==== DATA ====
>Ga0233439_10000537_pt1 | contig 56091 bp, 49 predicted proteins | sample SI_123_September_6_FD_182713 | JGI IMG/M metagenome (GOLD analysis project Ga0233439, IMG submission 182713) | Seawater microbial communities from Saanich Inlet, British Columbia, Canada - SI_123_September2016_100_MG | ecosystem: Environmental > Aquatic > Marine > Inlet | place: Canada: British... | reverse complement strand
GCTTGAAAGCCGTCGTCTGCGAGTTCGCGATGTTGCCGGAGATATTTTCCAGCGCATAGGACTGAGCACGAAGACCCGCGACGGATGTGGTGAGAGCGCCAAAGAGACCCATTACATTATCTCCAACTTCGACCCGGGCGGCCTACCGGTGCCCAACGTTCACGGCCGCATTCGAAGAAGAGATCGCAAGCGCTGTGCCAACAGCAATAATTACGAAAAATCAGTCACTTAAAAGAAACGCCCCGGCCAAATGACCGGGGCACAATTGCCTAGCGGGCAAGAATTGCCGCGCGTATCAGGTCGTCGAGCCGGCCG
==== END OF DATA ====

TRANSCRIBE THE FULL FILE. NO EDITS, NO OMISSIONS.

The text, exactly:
>Ga0233439_10000537_pt1 | contig 56091 bp, 49 predicted proteins | sample SI_123_September_6_FD_182713 | JGI IMG/M metagenome (GOLD analysis project Ga0233439, IMG submission 182713) | Seawater microbial communities from Saanich Inlet, British Columbia, Canada - SI_123_September2016_100_MG | ecosystem: Environmental > Aquatic > Marine > Inlet | place: Canada: British... | reverse complement strand
GCTTGAAAGCCGTCGTCTGCGAGTTCGCGATGTTGCCGGAGATATTTTCCAGCGCATAGGACTGAGCACGAAGACCCGCGACGGATGTGGTGAGAGCGCCAAAGAGACCCATTACATTATCTCCAACTTCGACCCGGGCGGCCTACCGGTGCCCAACGTTCACGGCCGCATTCGAAGAAGAGATCGCAAGCGCTGTGCCAACAGCAATAATTACGAAAAATCAGTCACTTAAAAGAAACGCCCCGGCCAAATGACCGGGGCACAATTGCCTAGCGGGCAAGAATTGCCGCGCGTATCAGGTCGTCGAGCCGGCCG